The promotional tagline for Jo Baker’s new historical fiction novel is “Pride and Prejudice is only half the story.” I would put forward that Pride and Prejudice is merely the polished flooring that this marvelously realized story dances upon.
As many Janeites* and other literary personages may know, Longbourn is the name of the Bennet family estate in Jane Austen’s beloved period novel, Pride and Prejudice. With that book, generations of readers have had their hopes dashed and then rekindled along with Elizabeth and her Mr. Darcy, not just because of the romance but also because of the environment in which that romance unfolds. The Bennet family, while not destitute, is of modest means, and with five daughters to marry off and no sons to inherit, the financial stability of the Bennets and the security of the estate are major motivations in the actions of their elder generation.
But author Jo Baker chooses a different perspective of this revered Regency tale; her story is told through the eyes of the servants of the manor: Mrs. Hill, the housekeeper and overseer of the hired help, her elderly husband, the maids Sarah and young Polly, and the newly acquired handyman/footman, mysterious John Smith. And while we as readers may be familiar with events that are assuredly taking place in the upper rooms of the estate, understanding of what must be done to support the events that occur in the parlors and the dining rooms is laid out in as familiar a manner to maid Sarah as social etiquette is for the Bennet girls.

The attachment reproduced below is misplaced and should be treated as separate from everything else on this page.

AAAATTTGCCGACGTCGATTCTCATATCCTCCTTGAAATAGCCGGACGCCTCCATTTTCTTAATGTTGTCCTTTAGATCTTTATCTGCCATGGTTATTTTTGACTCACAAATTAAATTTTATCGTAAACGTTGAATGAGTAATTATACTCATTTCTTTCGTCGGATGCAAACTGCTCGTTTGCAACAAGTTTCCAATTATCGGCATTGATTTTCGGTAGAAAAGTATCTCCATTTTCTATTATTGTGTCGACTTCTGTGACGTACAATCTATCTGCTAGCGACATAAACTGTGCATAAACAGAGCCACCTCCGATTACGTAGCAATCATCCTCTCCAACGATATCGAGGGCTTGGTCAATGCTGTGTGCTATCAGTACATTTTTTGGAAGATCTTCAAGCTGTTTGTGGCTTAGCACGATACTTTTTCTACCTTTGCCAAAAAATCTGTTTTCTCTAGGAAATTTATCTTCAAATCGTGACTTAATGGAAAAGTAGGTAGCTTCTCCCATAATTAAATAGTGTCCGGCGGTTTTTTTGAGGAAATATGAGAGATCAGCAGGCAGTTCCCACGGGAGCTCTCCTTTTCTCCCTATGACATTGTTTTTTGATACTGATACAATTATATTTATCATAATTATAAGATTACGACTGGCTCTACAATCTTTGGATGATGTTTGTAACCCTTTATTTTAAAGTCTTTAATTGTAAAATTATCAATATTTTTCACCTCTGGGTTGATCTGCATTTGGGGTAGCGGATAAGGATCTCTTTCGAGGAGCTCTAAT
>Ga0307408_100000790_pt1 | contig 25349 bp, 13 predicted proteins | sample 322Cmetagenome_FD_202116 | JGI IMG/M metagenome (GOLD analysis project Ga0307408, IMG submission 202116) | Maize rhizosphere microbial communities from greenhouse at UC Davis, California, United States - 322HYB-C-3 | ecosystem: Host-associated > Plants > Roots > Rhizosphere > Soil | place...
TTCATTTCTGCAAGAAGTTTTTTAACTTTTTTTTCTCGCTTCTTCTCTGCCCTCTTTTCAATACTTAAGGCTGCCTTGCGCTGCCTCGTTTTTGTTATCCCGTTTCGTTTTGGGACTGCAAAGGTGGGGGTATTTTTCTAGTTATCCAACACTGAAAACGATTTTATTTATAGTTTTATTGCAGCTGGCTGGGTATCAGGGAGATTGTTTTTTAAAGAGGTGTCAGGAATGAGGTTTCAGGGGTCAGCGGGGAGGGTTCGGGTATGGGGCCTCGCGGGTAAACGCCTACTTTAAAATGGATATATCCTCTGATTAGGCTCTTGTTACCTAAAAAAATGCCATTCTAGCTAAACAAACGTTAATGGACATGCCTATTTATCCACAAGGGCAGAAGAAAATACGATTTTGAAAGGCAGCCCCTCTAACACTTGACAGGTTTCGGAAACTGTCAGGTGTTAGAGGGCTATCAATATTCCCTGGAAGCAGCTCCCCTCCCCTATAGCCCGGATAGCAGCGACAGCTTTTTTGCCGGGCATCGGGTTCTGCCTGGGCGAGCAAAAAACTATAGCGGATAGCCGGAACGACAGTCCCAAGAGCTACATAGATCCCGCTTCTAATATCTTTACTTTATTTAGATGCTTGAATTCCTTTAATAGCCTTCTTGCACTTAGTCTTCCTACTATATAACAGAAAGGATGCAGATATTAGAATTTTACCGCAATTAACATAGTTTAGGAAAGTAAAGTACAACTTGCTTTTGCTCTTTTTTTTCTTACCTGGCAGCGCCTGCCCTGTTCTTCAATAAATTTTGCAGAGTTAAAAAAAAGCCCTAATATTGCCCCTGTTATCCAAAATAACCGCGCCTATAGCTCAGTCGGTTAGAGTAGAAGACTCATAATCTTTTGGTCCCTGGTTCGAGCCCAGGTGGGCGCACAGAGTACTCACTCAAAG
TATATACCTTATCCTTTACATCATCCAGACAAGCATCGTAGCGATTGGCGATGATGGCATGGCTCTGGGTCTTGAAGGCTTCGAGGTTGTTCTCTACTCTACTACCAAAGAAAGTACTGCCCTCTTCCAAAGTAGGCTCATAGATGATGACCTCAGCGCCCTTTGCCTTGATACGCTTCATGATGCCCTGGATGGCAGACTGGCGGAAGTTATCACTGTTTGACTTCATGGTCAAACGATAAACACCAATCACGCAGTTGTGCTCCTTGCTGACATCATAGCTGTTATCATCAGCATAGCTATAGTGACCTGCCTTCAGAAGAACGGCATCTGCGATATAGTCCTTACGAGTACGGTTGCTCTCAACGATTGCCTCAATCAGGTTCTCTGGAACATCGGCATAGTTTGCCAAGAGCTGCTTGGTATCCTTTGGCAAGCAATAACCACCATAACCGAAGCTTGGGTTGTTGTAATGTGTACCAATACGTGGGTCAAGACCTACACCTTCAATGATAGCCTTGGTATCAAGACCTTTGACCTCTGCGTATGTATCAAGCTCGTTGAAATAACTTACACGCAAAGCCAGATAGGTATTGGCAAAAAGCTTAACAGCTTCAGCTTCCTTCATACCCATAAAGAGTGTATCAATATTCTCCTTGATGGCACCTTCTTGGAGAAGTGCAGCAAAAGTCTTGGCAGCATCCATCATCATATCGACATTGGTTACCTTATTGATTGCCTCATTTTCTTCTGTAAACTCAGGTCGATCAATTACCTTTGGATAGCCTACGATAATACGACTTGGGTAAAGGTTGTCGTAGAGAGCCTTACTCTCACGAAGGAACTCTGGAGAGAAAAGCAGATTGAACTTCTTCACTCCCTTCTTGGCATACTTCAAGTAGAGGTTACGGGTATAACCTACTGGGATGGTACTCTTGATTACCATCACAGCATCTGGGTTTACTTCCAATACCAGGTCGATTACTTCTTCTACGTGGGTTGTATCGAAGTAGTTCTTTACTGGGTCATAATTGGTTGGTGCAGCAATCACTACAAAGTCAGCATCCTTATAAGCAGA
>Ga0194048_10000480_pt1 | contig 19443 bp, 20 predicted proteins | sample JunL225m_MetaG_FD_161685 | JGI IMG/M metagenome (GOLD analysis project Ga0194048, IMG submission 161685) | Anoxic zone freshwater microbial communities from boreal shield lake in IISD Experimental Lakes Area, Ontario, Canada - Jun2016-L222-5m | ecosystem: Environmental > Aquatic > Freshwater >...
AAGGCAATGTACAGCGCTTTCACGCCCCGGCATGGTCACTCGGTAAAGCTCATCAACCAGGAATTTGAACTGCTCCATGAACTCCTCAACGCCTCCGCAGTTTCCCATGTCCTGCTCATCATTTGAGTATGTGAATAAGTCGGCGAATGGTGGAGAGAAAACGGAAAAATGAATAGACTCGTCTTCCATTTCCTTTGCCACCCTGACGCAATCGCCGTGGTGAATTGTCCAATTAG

While the referencing between Jane Austen’s classic tale and this new work adds a robust extra dimension to Ms. Baker’s work, it is her careful unfolding of her characters supporting Longbourn that is the true joy of the book. Normally “the help” are not even footnotes to grander, aristocratic stories. They are barely seen and rarely named even though they are the ones who keep the estate running, who keep the food on the table and the tea available at all hours, who keep the dresses and petticoats and linens of the girls clean even while their own clothes are threadbare and worn, who only sigh when their mistresses give little thought to traipsing about in the mud and the dirt, for their frivolous young charges have no experience with cleaning fabrics and leathers, no concept of getting stains out of silks and satins and trailing muslin skirts.